After wide margins of defeat, school board will have to determine where to go from here
Almost 2,000 Crookston School District voters on Tuesday overwhelmingly voted against a trio of ballot questions put forth by the Crookston School Board seeking approval of a new bus garage, a second gymnasium at the high school, and an athletic field and track also at Crookston High School. The final tally, counted at St. Paul’s Lutheran Church after voting ended was:
Question #1: Bus garage
Question #2: CHS gym
Question #1 asked voters to support a new bus garage featuring gas pumps, a shop, wash bays, storage for 18 buses and other school vehicles. It would be built on Highland School property, northwest of the school. It’s estimated cost was $3.425 million.
Question #2 asked voters to support a two-station gymnasium and music/multi-purpose room being constructed at CHS, a project that also includes locker rooms, a concession stand, and public bathrooms. The addition, which would be built on the northwest side of the high school, would cost an estimated $4.875 million.
Question #3 asked voters to support an athletic complex with a track and artificial turf athletic field to be built on the northwest side of CHS. It’s estimated cost was $3.105 million.
The total estimated cost for the trio of proposed projects was $11.405 million.
“It’s defeating,” School District Superintendent Chris Bates said of the wide margin of defeat for all three questions.
Perhaps most defeating was the rejection of the bus garage project. While it’s essentially impossible to find anyone who doesn’t agree that the school district is in dire need of replacing its current bus garage facility, the bus garage project proposed on the ballot came under perhaps the most scrutiny from school district property owners, who said the price tag for the proposed facility was simply too steep.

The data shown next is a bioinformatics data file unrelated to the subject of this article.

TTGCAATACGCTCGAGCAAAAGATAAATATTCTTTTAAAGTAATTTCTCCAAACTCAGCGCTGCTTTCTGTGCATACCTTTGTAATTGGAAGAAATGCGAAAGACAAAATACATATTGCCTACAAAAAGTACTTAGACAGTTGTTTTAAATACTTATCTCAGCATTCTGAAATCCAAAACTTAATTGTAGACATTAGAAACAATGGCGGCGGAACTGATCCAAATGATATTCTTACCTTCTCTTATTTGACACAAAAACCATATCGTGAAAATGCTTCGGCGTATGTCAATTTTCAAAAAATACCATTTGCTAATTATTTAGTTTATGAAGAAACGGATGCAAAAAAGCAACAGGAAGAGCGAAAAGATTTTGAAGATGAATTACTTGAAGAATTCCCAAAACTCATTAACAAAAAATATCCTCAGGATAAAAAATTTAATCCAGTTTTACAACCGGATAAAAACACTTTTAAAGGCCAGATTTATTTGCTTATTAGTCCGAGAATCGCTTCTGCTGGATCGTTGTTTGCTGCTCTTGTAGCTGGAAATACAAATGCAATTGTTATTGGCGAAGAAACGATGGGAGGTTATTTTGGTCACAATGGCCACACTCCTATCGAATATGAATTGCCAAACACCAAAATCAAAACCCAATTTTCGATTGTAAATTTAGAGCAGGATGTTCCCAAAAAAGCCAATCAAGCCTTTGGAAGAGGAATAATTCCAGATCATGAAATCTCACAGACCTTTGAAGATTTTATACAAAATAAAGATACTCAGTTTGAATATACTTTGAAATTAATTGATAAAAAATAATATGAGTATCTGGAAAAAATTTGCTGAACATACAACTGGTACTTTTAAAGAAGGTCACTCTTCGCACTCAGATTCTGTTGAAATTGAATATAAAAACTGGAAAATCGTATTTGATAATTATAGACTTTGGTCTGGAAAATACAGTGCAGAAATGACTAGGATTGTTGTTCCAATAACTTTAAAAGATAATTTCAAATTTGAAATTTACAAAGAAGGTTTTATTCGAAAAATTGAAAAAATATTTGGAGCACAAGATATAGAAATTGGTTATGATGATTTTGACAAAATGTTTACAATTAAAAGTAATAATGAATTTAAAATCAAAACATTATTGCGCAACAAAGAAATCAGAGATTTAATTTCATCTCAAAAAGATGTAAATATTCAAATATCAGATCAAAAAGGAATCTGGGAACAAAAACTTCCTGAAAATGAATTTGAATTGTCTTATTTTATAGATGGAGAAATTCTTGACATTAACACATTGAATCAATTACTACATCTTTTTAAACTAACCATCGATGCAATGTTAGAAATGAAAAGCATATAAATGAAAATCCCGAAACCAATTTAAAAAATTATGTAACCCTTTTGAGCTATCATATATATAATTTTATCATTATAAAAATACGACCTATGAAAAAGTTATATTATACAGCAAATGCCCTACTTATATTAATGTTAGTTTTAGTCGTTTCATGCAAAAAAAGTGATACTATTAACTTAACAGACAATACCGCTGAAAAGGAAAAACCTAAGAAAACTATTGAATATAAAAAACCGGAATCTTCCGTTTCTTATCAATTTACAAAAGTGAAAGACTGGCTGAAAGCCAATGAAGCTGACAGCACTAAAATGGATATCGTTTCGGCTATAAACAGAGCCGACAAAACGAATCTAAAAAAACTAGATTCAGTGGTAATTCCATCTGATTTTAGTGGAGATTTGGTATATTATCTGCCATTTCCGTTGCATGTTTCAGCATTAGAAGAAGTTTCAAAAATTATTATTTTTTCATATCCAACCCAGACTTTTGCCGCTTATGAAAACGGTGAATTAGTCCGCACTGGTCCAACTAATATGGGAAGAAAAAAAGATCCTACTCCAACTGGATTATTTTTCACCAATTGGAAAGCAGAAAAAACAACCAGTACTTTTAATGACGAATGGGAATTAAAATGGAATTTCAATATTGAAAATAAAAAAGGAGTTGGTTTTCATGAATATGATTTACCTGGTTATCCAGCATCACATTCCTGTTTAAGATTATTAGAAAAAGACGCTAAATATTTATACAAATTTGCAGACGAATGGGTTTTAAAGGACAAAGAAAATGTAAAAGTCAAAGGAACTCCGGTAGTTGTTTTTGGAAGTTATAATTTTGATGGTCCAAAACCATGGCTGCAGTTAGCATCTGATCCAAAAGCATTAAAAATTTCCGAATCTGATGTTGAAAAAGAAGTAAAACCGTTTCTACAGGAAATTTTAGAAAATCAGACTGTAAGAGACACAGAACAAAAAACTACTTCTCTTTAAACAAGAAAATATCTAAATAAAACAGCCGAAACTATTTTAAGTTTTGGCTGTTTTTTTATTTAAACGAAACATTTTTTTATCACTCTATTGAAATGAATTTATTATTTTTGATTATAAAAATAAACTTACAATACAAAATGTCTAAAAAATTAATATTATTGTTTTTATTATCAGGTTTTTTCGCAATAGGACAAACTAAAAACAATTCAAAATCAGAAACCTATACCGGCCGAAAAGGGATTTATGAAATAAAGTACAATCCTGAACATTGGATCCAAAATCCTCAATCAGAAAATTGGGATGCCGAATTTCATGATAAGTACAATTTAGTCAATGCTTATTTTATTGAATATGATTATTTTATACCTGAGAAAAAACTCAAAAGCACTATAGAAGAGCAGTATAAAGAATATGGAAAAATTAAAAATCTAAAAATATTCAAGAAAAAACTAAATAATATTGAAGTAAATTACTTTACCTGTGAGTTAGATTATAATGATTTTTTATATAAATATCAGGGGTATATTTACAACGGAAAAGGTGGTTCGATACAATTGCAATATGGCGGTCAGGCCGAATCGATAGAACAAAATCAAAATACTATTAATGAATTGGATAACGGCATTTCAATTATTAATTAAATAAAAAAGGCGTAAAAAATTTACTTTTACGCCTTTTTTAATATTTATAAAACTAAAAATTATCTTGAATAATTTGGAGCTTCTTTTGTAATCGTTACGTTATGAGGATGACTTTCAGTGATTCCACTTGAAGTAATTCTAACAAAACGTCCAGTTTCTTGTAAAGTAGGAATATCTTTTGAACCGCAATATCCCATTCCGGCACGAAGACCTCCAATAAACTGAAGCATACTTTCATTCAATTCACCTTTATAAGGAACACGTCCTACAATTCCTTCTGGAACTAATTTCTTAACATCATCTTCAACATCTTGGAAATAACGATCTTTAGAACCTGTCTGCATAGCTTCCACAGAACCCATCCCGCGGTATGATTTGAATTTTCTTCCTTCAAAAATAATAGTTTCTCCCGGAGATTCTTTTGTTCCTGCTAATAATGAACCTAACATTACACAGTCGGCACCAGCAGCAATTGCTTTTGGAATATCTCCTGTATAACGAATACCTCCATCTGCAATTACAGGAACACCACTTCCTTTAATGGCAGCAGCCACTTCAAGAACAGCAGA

An April 4 public forum at CHS to discuss the trio of ballot questions attracted around 100 people, and was a bit contentious at times, as it was difficult to find anyone who was willing to say anything positive about any of the proposed facilities projects. Near the forum’s conclusion, perhaps seeing the writing on the wall, School Board Chair Frank Fee returned the focus to the bus garage project, saying, “We really need a bus garage.”
Considering the poor condition of the current bus garage, it seems unlikely that the school board and Bates can put the subject on the back-burner indefinitely. To a lesser degree, that’s potentially the case with the condition of the track at Ed Widseth Field at UMC, too, since it needs repair and has been deemed unable to host Section 8A track meets. And if UMC ever gets artificial turf for the football field or makes any other significant improvements to the facility, it’s possible that the track won’t be part of those long-term plans, since UMC does not have a track and field program.
Typically, when the results of school referendums are close, school district officials put their heads together and eventually come up with a ballot proposal that they hope is more palatable for voters. But the wide margin of defeat for all three ballot questions on Tuesday sent an unmistakable signal to the school board and Bates that voters think the projects are too expensive (the bus garage) or, in the case of the gymnasium project and athletic complex at CHS, they aren’t needed.
“Usually you’d come back with an alternate plan if the votes were close, but not when the gap is this wide,” Bates said.